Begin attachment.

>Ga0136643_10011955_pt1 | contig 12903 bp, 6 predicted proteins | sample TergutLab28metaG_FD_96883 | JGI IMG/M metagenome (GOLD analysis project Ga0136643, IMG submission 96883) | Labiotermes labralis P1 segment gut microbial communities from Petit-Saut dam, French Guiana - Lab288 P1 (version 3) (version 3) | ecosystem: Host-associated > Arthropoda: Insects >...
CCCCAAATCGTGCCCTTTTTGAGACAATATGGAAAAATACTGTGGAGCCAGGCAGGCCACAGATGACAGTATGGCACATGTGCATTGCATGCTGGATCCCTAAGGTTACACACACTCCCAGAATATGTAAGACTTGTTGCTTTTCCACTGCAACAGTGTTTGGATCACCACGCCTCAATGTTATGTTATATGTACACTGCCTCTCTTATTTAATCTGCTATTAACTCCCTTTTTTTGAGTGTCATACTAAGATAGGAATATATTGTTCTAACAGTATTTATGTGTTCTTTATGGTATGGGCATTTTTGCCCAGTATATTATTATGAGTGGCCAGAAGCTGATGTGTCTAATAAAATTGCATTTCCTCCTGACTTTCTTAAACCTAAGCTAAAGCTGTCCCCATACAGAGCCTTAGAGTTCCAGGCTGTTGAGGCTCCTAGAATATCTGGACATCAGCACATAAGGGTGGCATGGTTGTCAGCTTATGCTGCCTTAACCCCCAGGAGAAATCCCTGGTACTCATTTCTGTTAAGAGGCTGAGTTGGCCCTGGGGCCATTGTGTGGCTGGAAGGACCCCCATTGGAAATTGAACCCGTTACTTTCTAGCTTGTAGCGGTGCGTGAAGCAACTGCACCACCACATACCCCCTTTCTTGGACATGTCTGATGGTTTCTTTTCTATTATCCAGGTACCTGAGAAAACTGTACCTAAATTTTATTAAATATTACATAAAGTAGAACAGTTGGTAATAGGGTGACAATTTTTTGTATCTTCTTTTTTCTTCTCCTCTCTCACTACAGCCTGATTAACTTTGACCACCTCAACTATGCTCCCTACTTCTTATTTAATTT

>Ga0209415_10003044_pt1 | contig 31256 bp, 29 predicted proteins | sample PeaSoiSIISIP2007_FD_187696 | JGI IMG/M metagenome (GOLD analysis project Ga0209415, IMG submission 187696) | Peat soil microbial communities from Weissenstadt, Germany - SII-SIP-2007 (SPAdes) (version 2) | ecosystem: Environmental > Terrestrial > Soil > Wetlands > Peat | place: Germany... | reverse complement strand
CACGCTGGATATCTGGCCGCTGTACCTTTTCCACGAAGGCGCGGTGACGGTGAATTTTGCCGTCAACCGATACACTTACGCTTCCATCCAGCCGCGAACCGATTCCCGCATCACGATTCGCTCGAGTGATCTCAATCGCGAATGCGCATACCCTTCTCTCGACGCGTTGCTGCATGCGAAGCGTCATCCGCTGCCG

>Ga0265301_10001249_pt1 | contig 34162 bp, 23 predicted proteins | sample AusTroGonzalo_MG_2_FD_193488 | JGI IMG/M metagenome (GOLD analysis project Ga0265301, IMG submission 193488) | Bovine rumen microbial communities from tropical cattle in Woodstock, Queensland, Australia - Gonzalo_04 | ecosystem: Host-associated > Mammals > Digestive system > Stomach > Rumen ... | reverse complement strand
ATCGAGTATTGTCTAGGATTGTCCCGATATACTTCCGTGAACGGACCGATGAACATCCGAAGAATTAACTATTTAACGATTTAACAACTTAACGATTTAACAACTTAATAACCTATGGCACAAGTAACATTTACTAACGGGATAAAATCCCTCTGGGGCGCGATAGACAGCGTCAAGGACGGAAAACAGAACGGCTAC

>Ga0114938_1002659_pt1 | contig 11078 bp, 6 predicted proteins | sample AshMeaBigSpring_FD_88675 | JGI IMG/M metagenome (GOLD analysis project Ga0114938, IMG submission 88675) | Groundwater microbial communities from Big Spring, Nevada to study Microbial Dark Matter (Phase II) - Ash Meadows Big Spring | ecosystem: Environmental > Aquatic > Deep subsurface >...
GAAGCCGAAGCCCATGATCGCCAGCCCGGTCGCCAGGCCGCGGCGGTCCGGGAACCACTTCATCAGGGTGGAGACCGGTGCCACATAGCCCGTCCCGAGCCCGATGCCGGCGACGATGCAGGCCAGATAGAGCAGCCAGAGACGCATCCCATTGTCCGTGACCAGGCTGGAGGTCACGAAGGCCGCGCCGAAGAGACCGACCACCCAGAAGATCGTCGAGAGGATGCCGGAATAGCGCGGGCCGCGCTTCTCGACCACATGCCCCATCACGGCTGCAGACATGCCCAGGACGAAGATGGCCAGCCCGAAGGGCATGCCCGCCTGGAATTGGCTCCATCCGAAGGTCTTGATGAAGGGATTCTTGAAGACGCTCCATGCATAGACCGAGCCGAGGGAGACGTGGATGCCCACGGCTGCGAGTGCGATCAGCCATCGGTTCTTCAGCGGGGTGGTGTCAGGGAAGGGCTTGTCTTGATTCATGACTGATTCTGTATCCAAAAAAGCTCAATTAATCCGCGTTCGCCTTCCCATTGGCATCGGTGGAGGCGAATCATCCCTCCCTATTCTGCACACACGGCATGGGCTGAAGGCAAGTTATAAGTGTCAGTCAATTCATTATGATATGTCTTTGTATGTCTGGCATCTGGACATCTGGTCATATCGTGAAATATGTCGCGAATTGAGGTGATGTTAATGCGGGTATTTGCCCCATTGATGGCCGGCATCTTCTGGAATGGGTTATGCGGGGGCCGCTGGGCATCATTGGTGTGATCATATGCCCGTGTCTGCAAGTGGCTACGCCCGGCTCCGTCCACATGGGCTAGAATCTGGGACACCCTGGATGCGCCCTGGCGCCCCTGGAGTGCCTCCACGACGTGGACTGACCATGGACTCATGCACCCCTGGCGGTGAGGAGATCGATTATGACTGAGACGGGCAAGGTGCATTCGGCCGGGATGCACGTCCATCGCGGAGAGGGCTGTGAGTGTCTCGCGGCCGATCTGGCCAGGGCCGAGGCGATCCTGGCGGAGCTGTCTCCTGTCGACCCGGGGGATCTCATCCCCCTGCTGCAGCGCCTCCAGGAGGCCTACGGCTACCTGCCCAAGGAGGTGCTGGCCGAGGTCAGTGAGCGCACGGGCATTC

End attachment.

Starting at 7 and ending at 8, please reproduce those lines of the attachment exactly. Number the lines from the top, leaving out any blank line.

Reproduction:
>Ga0114938_1002659_pt1 | contig 11078 bp, 6 predicted proteins | sample AshMeaBigSpring_FD_88675 | JGI IMG/M metagenome (GOLD analysis project Ga0114938, IMG submission 88675) | Groundwater microbial communities from Big Spring, Nevada to study Microbial Dark Matter (Phase II) - Ash Meadows Big Spring | ecosystem: Environmental > Aquatic > Deep subsurface >...
GAAGCCGAAGCCCATGATCGCCAGCCCGGTCGCCAGGCCGCGGCGGTCCGGGAACCACTTCATCAGGGTGGAGACCGGTGCCACATAGCCCGTCCCGAGCCCGATGCCGGCGACGATGCAGGCCAGATAGAGCAGCCAGAGACGCATCCCATTGTCCGTGACCAGGCTGGAGGTCACGAAGGCCGCGCCGAAGAGACCGACCACCCAGAAGATCGTCGAGAGGATGCCGGAATAGCGCGGGCCGCGCTTCTCGACCACATGCCCCATCACGGCTGCAGACATGCCCAGGACGAAGATGGCCAGCCCGAAGGGCATGCCCGCCTGGAATTGGCTCCATCCGAAGGTCTTGATGAAGGGATTCTTGAAGACGCTCCATGCATAGACCGAGCCGAGGGAGACGTGGATGCCCACGGCTGCGAGTGCGATCAGCCATCGGTTCTTCAGCGGGGTGGTGTCAGGGAAGGGCTTGTCTTGATTCATGACTGATTCTGTATCCAAAAAAGCTCAATTAATCCGCGTTCGCCTTCCCATTGGCATCGGTGGAGGCGAATCATCCCTCCCTATTCTGCACACACGGCATGGGCTGAAGGCAAGTTATAAGTGTCAGTCAATTCATTATGATATGTCTTTGTATGTCTGGCATCTGGACATCTGGTCATATCGTGAAATATGTCGCGAATTGAGGTGATGTTAATGCGGGTATTTGCCCCATTGATGGCCGGCATCTTCTGGAATGGGTTATGCGGGGGCCGCTGGGCATCATTGGTGTGATCATATGCCCGTGTCTGCAAGTGGCTACGCCCGGCTCCGTCCACATGGGCTAGAATCTGGGACACCCTGGATGCGCCCTGGCGCCCCTGGAGTGCCTCCACGACGTGGACTGACCATGGACTCATGCACCCCTGGCGGTGAGGAGATCGATTATGACTGAGACGGGCAAGGTGCATTCGGCCGGGATGCACGTCCATCGCGGAGAGGGCTGTGAGTGTCTCGCGGCCGATCTGGCCAGGGCCGAGGCGATCCTGGCGGAGCTGTCTCCTGTCGACCCGGGGGATCTCATCCCCCTGCTGCAGCGCCTCCAGGAGGCCTACGGCTACCTGCCCAAGGAGGTGCTGGCCGAGGTCAGTGAGCGCACGGGCATTC